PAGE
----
The plane was full of males in their pin-striped suits. It was 1980. This was the time of life when women were more and more in the workplace but still trying to think like men, act like men, even dress like men — but with a feminine twist. I was wearing a pale lavender herring bone suit with a blouse that had a built-in collar that tied in a soft bow, and an A-line skirt, carrying my big bulky briefcase with way too much paper. I was trying to avoid eye contact, hoping no one would sit next to me, when surprisingly, another female sat down. The gate agent (God bless her) had seated us together. We were the only two women on that whole 727! Even more surprising — this woman was tall, blond, thin, and confident — the exact opposite of me in every way.
Turns out that self-possessed woman was headed the same place I was, for the same reason, being picked up by the exact same person, and she knew that I was going to be on that plane. Quickly, she dove right in and put me at ease by talking shop. Not only were we both in publishing and knew lots of the same people, we even lived within four blocks of each other! By the time the plane landed, we were already friends. We would spend the next two days eating every meal together and shuttling between the motel and the plant. But before we embarked on that initial adventure, just before the plane landed, she asked:
“Are you seeing anybody?”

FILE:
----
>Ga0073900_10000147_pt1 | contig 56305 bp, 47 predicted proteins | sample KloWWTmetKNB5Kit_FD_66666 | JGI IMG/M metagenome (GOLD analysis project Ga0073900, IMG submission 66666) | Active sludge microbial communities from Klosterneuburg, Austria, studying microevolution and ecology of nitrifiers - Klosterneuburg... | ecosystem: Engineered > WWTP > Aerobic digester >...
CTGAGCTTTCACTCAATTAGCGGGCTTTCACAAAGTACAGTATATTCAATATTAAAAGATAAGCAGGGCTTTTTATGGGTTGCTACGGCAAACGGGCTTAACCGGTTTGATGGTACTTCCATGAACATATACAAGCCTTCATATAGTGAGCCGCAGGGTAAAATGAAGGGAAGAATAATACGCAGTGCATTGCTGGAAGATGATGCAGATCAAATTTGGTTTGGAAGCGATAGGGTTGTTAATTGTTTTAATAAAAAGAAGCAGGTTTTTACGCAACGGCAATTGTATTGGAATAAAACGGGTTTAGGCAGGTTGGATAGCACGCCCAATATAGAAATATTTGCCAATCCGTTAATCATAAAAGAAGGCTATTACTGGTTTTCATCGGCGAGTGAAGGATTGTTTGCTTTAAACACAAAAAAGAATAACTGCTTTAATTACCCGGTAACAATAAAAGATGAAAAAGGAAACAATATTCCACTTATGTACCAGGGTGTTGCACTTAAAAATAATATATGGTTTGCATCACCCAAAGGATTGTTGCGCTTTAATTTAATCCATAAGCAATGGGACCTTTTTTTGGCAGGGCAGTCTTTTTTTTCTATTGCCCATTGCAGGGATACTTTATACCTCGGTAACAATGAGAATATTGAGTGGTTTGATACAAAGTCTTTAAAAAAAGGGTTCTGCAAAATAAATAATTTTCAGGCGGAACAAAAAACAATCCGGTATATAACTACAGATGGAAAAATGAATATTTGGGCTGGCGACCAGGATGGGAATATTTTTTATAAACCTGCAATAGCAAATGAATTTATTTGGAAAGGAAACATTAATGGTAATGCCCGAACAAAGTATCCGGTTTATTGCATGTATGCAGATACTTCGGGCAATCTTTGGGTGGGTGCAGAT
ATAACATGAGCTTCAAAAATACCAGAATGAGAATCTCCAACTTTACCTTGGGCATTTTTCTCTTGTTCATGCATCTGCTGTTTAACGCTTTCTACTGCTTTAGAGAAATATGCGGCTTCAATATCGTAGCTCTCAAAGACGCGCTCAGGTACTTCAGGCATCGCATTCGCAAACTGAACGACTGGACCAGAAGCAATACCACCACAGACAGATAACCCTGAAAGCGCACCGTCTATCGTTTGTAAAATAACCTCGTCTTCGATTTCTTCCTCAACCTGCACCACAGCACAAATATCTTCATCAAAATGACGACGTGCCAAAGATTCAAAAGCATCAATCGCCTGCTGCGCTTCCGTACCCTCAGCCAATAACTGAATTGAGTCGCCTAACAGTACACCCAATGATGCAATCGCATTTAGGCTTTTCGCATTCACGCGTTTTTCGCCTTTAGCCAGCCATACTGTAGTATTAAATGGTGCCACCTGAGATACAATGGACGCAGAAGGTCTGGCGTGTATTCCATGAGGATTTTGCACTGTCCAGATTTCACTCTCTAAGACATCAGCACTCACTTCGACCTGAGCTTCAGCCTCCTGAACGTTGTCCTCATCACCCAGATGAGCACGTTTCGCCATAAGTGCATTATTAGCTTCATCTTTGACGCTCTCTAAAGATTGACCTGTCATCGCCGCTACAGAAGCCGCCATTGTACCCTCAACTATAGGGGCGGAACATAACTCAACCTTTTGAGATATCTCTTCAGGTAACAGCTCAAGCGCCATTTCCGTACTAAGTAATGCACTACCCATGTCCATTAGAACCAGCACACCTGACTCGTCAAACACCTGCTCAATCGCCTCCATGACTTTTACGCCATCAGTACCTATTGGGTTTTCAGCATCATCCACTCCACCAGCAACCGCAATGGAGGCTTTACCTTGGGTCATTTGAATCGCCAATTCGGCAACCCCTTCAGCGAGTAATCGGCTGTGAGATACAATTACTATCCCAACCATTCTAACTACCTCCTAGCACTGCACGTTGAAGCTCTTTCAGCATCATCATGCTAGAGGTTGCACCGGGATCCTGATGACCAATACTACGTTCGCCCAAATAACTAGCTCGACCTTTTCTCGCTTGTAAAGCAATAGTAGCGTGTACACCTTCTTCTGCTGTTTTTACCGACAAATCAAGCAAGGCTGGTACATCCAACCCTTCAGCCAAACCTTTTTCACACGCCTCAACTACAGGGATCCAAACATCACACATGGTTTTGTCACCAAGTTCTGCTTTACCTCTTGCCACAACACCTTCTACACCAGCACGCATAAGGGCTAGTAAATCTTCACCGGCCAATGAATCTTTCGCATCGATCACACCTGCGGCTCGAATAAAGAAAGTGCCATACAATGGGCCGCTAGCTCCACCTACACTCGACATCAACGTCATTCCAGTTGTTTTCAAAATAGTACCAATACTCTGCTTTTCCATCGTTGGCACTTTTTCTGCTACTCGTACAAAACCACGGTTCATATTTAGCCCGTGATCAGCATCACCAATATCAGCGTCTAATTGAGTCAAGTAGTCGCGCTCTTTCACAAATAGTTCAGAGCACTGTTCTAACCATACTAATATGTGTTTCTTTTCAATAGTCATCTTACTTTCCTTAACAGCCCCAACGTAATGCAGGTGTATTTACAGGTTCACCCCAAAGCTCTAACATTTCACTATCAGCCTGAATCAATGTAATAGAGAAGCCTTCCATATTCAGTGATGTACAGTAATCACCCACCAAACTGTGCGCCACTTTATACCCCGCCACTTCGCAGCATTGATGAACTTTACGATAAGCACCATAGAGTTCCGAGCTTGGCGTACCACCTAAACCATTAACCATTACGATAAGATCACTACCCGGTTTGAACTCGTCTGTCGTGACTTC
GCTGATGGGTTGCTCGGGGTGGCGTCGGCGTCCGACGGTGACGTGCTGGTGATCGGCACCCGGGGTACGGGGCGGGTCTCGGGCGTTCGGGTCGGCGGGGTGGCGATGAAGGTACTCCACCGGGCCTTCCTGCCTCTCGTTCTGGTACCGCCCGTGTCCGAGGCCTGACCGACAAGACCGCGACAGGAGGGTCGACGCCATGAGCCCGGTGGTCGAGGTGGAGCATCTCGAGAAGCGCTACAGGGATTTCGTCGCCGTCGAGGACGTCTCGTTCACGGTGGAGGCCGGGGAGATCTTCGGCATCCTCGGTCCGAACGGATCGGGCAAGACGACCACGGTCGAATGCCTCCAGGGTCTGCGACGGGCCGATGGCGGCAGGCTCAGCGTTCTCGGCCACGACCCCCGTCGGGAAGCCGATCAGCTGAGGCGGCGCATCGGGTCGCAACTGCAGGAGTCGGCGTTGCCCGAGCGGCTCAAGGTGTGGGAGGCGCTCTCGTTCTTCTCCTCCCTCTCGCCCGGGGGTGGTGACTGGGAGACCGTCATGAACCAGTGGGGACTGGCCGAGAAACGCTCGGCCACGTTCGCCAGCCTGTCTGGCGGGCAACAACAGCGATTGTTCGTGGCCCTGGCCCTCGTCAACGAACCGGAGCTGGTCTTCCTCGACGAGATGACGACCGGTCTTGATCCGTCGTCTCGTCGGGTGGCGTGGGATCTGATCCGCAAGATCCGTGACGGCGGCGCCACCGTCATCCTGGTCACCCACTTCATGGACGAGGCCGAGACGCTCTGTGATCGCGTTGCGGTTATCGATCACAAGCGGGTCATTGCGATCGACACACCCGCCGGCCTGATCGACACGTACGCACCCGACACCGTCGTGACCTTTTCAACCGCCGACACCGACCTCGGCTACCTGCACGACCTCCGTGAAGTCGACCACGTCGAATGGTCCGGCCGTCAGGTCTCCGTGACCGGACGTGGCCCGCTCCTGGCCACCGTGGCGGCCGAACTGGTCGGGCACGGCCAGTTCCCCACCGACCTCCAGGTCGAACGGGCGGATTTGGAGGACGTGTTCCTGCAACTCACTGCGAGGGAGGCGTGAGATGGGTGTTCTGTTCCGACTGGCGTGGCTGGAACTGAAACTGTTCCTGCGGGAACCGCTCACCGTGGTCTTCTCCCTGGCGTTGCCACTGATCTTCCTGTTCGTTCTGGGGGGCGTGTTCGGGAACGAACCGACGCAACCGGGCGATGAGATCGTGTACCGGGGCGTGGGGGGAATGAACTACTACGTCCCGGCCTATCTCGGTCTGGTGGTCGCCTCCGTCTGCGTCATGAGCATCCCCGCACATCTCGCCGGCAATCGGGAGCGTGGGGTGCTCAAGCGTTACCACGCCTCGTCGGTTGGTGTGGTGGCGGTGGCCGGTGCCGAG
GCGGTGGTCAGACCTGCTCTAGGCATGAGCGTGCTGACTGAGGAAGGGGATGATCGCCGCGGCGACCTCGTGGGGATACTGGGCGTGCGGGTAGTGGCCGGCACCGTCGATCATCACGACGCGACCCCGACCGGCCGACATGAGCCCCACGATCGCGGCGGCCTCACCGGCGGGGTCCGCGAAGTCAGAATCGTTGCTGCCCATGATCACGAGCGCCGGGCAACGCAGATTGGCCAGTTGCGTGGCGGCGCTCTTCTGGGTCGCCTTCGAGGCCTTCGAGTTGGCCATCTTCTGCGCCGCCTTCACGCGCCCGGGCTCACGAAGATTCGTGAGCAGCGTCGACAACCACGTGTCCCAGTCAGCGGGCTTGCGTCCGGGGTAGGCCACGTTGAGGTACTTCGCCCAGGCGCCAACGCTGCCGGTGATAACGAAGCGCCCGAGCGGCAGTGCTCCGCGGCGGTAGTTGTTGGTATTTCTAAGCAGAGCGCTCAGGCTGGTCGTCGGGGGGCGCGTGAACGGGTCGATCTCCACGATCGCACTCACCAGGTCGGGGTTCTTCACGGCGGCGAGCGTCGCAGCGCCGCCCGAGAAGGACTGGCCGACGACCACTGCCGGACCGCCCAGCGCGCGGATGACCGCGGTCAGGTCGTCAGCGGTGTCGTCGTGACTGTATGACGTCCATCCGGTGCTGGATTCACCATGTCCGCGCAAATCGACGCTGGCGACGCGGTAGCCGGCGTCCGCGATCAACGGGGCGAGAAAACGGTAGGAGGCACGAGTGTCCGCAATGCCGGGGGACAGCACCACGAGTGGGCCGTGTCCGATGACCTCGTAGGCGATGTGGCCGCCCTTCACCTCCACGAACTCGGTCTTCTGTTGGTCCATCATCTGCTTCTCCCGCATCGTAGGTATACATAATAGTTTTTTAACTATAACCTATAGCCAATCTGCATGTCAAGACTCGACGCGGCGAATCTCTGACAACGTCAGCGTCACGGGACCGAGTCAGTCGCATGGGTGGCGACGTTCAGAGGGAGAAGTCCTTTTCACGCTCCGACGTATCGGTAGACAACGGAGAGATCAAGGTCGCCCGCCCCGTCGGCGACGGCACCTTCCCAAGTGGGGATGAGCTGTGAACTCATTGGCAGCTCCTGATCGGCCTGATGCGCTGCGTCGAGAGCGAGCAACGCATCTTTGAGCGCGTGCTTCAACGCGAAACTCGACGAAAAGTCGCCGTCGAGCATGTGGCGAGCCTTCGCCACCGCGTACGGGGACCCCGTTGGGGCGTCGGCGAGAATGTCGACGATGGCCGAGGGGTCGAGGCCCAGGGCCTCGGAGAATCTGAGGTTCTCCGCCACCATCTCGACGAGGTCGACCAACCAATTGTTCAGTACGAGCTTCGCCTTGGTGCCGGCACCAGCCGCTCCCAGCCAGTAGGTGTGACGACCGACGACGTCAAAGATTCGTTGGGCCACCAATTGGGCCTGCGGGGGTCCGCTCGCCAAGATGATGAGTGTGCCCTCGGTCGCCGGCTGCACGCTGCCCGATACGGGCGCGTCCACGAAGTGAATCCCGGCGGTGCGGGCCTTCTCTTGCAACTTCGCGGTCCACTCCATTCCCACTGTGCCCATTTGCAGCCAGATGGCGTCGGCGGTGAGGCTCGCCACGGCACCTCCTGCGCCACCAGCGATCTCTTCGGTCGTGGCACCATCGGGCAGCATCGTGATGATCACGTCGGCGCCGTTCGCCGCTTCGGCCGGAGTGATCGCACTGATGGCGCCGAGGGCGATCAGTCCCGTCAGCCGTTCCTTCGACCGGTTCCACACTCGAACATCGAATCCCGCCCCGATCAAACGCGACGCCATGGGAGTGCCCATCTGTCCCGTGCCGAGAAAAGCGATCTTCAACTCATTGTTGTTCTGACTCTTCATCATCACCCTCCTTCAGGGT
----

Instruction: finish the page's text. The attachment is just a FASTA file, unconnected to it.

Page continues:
“I have a brother I want you to meet.”
And meet him I did. Shortly after we returned back to Manhattan, she and her husband threw a cocktail party at their apartment. I walked over and when I rang the bell, the guy who answered the door said, “Hi, I’m Christopher, com’on in.” Her brother seemed nice enough. But after the first hour of chatting some I thought, “He’s nice, but he’s not for me.”
I was in her small galley kitchen chatting when her brother came in and I turned and said, “Your brother told me…” and she turned around abruptly and said, “That’s not Chris. That’s my husband Barry!” Barry looked sheepish, I looked stunned, and she looked mad. Real mad. Mad enough to take a frying pan (or was it only a dishtowel?) and swat him while chastising, “I can’t believe you did that! WHY did you DO that?” But he was laughing and I was laughing and then the REAL Christopher came over to see what was going on.
It would be six years of on-and-off dating before we got married and my adventure would begin.